A stash of 239 coins dating back to 1638 found by builders working on a French manor are expected to reach (€300,000) $482,000 at auction later this month.
The coins were discovered in Plozévet, Brittany, in 2019 but were minted during the reigns of Louis XIV and Louis XIII, or between the years 1638 and 1692.
One coin – a rare “double” Louis d’Or minted in 1646 – is estimated to be just one of 120 versions to have survived to the present day, and is expected to sell for at least €15,000 alone.
The money from the auction will be split between the owners of the house and the three builders, with each group to receive 50 per cent.
WATCH: Running low on historic French coins? Here's how to save $1,000.
The three builders, who were working to merge a nursery and a barn, discovered the coins inside a metal box that had been lodged within a wall.
Days later, they found another purse containing coins that have also been deemed authentic by the French Regional Preventative Archaeology Service.
The mansion was built in the 13th century, and was likely owned by a wealthy farmer. It is now owned by 63-year-old François Mion and his wife.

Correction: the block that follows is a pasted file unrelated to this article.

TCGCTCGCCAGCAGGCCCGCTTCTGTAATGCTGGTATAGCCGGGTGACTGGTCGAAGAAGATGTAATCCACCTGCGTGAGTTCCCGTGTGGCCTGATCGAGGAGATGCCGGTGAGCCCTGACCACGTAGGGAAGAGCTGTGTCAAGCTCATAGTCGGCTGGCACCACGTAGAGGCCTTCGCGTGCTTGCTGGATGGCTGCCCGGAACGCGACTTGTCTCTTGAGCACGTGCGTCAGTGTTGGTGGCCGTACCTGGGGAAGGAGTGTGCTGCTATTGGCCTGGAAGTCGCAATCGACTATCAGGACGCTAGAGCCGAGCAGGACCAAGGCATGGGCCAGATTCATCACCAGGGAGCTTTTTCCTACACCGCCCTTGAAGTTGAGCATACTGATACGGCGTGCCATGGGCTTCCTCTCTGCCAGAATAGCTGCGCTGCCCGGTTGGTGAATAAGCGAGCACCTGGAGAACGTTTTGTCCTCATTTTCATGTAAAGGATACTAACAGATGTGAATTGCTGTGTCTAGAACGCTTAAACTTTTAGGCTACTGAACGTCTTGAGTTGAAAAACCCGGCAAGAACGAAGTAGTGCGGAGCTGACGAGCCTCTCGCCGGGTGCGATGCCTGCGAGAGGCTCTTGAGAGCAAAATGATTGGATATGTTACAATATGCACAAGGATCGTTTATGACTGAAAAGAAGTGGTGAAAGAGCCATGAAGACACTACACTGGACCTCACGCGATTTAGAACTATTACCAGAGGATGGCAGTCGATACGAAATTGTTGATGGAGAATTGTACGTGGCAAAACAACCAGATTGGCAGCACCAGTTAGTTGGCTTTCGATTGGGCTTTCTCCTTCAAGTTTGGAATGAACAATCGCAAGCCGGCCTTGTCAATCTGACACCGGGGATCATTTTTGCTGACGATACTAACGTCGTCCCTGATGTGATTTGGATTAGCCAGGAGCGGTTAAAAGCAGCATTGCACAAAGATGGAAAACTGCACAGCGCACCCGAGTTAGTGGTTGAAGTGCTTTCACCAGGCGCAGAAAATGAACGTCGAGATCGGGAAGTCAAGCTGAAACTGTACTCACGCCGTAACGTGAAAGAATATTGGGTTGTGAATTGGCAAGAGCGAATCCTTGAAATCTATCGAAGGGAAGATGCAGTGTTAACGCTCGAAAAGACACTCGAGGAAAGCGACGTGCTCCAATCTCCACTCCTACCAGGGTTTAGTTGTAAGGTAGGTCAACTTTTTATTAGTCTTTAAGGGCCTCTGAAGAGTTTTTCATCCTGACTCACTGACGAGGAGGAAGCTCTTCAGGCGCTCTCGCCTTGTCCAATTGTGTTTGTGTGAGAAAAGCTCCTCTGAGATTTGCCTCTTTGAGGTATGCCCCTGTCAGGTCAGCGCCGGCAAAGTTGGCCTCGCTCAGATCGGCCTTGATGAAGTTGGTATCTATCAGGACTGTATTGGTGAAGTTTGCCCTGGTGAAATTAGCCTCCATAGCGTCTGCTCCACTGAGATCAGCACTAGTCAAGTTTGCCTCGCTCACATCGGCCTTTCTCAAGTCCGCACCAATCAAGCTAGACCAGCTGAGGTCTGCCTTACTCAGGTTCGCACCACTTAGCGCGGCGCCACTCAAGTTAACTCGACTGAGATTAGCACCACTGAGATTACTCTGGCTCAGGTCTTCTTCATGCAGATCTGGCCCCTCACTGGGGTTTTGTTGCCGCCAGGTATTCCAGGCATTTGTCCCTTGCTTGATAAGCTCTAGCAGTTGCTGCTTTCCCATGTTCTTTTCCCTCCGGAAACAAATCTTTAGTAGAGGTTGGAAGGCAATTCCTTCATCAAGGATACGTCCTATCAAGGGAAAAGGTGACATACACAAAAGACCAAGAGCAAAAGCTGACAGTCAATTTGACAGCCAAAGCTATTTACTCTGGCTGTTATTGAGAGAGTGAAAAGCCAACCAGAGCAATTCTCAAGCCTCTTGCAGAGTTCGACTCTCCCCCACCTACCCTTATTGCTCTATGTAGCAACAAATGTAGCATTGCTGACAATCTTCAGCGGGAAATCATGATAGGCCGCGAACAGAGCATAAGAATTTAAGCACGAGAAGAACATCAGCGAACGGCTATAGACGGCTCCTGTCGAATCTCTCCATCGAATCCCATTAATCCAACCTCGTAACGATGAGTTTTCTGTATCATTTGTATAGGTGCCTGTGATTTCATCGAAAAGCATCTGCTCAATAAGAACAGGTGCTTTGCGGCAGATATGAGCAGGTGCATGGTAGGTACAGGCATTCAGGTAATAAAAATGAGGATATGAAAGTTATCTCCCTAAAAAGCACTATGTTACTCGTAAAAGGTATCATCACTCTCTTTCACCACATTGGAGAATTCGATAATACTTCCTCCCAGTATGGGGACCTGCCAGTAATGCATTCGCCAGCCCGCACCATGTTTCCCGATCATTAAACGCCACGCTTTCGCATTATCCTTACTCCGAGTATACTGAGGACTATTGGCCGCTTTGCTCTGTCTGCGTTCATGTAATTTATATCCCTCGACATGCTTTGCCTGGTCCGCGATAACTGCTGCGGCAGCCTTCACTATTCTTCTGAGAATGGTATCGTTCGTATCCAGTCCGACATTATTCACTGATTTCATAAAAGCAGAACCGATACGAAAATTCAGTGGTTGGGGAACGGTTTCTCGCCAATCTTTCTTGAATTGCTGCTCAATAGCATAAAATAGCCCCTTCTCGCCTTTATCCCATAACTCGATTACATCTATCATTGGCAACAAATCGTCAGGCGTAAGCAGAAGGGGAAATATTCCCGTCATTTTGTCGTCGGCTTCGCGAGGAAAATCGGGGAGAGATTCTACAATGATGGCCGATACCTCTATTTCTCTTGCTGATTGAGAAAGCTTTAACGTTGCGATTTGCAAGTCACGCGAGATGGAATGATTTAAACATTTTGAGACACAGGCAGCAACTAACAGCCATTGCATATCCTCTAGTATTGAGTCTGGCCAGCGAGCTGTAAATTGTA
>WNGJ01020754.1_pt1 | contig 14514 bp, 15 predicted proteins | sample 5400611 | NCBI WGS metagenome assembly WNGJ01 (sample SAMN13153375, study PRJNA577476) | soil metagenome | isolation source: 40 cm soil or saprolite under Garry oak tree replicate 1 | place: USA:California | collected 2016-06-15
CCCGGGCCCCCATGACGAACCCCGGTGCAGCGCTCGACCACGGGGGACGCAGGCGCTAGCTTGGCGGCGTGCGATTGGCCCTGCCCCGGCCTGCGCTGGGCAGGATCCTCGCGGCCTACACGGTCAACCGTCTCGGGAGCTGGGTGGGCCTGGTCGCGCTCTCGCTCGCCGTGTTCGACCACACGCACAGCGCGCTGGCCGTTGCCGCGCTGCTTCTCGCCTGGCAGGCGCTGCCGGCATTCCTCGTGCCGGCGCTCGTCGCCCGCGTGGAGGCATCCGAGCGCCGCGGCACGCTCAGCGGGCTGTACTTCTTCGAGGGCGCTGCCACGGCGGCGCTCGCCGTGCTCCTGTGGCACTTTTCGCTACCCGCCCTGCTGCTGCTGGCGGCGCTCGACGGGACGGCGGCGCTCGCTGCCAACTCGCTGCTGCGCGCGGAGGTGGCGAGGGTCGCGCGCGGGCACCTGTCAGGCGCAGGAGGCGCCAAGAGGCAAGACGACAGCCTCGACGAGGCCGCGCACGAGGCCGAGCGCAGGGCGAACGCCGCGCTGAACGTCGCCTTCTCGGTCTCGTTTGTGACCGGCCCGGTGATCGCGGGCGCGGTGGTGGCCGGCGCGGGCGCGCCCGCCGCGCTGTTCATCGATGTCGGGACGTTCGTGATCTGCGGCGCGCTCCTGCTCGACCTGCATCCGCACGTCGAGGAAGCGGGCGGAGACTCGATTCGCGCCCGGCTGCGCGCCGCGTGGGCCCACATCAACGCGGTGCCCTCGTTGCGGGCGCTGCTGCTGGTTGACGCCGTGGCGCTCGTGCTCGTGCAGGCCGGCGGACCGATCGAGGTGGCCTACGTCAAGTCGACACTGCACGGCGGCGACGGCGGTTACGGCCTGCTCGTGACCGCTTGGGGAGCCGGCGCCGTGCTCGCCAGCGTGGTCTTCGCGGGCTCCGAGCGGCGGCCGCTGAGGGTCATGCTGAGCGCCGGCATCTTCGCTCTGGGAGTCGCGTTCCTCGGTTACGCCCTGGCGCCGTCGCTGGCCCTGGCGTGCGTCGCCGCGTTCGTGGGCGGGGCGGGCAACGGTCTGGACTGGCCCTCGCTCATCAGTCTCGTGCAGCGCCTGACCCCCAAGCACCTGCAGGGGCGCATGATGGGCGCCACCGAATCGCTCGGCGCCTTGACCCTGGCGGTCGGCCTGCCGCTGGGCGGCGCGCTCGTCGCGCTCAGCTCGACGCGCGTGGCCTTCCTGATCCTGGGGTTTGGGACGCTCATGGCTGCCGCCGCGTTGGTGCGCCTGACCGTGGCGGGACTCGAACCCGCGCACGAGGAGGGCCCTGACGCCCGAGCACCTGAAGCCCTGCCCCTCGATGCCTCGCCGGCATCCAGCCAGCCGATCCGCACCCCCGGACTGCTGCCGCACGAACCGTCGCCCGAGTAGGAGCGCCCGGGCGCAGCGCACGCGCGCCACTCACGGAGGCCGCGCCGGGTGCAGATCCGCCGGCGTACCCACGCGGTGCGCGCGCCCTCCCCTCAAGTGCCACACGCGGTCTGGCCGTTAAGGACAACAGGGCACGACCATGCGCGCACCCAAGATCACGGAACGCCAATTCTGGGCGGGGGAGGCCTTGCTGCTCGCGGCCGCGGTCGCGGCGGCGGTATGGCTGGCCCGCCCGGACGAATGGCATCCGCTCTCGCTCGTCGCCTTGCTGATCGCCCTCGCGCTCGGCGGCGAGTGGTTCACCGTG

He was at work in Paris when he received the builders’ call in October 2019.
The area where the coins were discovered was historically a major trade region, with much industry tied to exporting wines from Bordeaux to England, and cereals to northern Europe.
However, it saw an economic decline between 1750 and 1850 as Normandy developed its own rival ports. It soon rebounded with a thriving fishing economy.
“It's a dreamy story,” Deloys said in its auction alert.
It said the coins are likely hundreds-year-old savings, due to the fact that the coins come from 19 different cities.
The auction will take place in person, although the auction house is also taking phone bids.